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Sunday, September 16, 2012

This Blog Has Moved!

Hi all, I have packed up my Blogger office and moved over to WordPress. Come visit me there!

Friday, August 10, 2012

Natalie Reed and Why We Fight

Yesterday, Natalie Reed brought to an issue that needs to make every single person, in the atheist movement or otherwise, take a massive fucking reality check.

She related that, following the expulsion of the blogger Thunderf00t from Freethought Blogs after he used the platform to slander the organization and generally make a gigantic, heaving, shit-spewing ass out of himself, that after being removed from the system, he hacked back into the private channels and  managed to acquire incredibly private details about her, including the name she goes by in real life, that if released would damage her life in irreparable ways. That name, were it to get out, would put her in very real danger and probably destroy her life, which isn't, by her account, fairies and butterflies in the first place.

Go back and read her post. All of it. I cannot even imagine how she managed to write it. But she did, and it is a brilliant, brilliant essay.

I have tried, over this summer, to bring into light, directly to the atheist community through talks at the Center for Inquiry, the Secular Student Alliance, and on Dispatches for the Culture Wars that we cannot keep talking about just hard science and skepticism, that if we are to be taken seriously as a movement, we have to engage with social justice issues, and political issues deeper than the usual 24/7 news cycle bullshit. I don't necessarily know if I convinced anyone in any of those places; most of the comments I have received, at least those that aren't positives from people I know personally, are pedants who got pissed off that I quoted one snarky comment about Pharyngula's commenters, or apologists for colorblind racism, and while the former is just petty, the latter is an active, serious concern of mine.

However, regardless of what you personally think of me, my views, or how I presented them in the public sphere, you need to sit down and understand what exactly has happened here. Thunderfoot, a blogger with a well-documented streak of immaturity and resulting vengeful feelings, has the capability to ruin a woman's life. In a private conversation on Facebook, this was related:

"even if this entire situation was completely reversed. If Natalie had been arguing against harassment policies and writing stupid fucking blogs with bad grammar, this would be unacceptable. This isn't just the damn internet anymore. This is the rest of her life."

Were the context above realized, even then, the situation would be, in my mind, barely comparable. Were Thunderfoot the target of such a happening, the difference is that in no way, as a white male living in America would he be in any danger of having his life end with the release of his real name. Natalie Reed does not have that privilege. She is a trans woman living in the circumstances of lower class environments, a recovering heroin addict, a multiple rape survivor, and someone who has been operating under the presumption of anonymity. She occupies a place in our society that is ripe for demonization and violence from all sides. Having her "real name" connected by a wider populace to her pseudonym would be a guarantor that her physical safety would be in severe threat. In addition to physical violence, having her transition status known is grounds to be barred access to housing and employment nearly everywhere, and trans women face an appalling rate of violence and rape, far in excess proportionally to the rest of the queer population.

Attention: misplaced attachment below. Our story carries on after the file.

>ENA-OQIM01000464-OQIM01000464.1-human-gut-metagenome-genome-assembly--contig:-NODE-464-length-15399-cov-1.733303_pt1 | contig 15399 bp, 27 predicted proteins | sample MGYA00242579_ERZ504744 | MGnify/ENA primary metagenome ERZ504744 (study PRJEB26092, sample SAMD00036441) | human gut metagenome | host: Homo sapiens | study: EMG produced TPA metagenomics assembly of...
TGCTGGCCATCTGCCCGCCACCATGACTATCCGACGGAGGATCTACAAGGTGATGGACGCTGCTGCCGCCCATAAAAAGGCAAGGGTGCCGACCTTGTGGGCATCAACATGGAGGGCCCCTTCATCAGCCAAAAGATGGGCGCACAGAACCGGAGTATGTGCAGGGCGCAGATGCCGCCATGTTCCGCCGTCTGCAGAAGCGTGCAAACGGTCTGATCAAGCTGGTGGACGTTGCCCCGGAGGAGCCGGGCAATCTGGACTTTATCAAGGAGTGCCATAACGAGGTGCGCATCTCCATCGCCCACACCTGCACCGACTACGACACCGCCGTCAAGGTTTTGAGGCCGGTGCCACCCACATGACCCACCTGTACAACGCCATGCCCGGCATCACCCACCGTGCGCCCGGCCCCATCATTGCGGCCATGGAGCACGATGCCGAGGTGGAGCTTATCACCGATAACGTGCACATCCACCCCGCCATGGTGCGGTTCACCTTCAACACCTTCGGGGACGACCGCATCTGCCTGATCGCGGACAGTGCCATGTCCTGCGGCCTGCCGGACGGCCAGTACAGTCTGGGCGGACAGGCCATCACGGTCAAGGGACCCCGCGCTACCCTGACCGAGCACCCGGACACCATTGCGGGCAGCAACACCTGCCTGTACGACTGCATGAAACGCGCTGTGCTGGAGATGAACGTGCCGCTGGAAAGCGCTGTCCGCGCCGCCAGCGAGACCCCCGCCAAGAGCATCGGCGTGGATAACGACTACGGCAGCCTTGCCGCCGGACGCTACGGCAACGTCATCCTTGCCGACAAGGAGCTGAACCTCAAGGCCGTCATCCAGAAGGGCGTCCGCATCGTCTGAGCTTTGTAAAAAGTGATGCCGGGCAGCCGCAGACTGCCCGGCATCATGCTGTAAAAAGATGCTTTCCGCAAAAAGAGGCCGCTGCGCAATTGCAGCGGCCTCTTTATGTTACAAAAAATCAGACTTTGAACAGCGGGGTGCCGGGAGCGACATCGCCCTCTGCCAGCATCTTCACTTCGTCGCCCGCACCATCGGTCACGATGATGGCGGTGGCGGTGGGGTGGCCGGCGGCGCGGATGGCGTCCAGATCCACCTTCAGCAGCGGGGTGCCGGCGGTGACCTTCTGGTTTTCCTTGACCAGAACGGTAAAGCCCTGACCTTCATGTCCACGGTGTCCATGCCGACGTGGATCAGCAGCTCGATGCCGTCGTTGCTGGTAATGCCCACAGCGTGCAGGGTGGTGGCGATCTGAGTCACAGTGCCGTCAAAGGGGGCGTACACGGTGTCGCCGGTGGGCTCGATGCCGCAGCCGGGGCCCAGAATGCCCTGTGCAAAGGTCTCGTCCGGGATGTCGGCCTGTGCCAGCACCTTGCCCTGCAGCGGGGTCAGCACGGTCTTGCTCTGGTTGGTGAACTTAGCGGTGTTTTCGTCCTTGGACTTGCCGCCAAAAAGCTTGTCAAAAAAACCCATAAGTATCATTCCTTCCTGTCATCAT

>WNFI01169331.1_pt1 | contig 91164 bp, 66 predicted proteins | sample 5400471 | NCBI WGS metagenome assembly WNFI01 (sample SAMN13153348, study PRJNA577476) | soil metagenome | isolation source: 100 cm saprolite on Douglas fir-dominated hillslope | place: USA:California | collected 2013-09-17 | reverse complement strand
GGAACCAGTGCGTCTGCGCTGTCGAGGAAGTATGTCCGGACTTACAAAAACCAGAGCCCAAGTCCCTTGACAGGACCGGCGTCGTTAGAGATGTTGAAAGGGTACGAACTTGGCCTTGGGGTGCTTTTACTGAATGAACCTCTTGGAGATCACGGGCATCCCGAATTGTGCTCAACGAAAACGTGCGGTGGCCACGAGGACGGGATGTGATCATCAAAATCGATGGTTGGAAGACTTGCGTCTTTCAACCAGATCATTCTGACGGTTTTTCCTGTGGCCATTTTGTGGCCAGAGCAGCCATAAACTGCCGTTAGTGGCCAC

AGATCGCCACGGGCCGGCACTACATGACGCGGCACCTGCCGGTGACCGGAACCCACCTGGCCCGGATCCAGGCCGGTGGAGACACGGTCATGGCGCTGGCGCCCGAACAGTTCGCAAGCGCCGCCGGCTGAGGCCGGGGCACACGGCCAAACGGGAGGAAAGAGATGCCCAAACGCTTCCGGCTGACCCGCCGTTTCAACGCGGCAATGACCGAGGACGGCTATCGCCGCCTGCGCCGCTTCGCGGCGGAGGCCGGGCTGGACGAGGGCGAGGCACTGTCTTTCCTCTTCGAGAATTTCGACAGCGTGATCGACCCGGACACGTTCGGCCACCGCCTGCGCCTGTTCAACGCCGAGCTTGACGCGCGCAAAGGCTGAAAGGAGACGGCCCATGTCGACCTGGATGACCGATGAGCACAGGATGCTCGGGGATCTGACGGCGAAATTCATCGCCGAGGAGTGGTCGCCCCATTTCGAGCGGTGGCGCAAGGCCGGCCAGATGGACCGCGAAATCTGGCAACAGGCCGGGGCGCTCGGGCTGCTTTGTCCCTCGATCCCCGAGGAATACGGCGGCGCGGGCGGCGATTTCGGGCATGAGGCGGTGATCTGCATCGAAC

In short, this is not a fucking laughing matter. Differently to most bigots I call out in my daily life, Thunderfoot doesn't seem to be an out-and-out transphobe. He does seem to be an out-and-out misogynist, as noted by his frequent attacks on the members of Skepchick, Surly Amy in particular, and Greta Christina. However, there's no indication he's doing a radfem and actively seeking to out Natalie; he seems to be doing all of the information-stealing because he thinks it's funny, or out of some grand, nine-year-old-boy caliber tantrum against PZ Myers. The thing is, which he is clearly too arrogant or ignorant (or both) to realize, is that this is not anything that any decent or rational person, the latter of which he probably identifies as being, would do for a giggle. Rational people do not put others at risk for the sake of their personal vendettas, especially those taking place on the fucking internet. He has crossed the line in an exorbitant, unforgivable way.

So, to Thunderfoot, I say to you: crawl back into whatever toxic fucking waste dump you crawled out of. And take it from a 21 year old, act your goddamned age. Because I know six year olds who handle themselves with more dignity and respect than you. You are a poison, a cancer on the name atheist, and no rational thinker in the world would side with you now.

So, I direct myself to those of you who I know who have defended Thunderfoot to me, citing his creationism videos and whatnot: I. Don't. Care. You no longer have a leg to stand on in this matter. This isn't Richard Dawkins showering a comments section with his privilege; this is a toddler in grownups' clothing acting out so he'll get a fucking lollipop, and putting people at serious risk in the process. It is inexcusable, and you cannot rationally argue against that.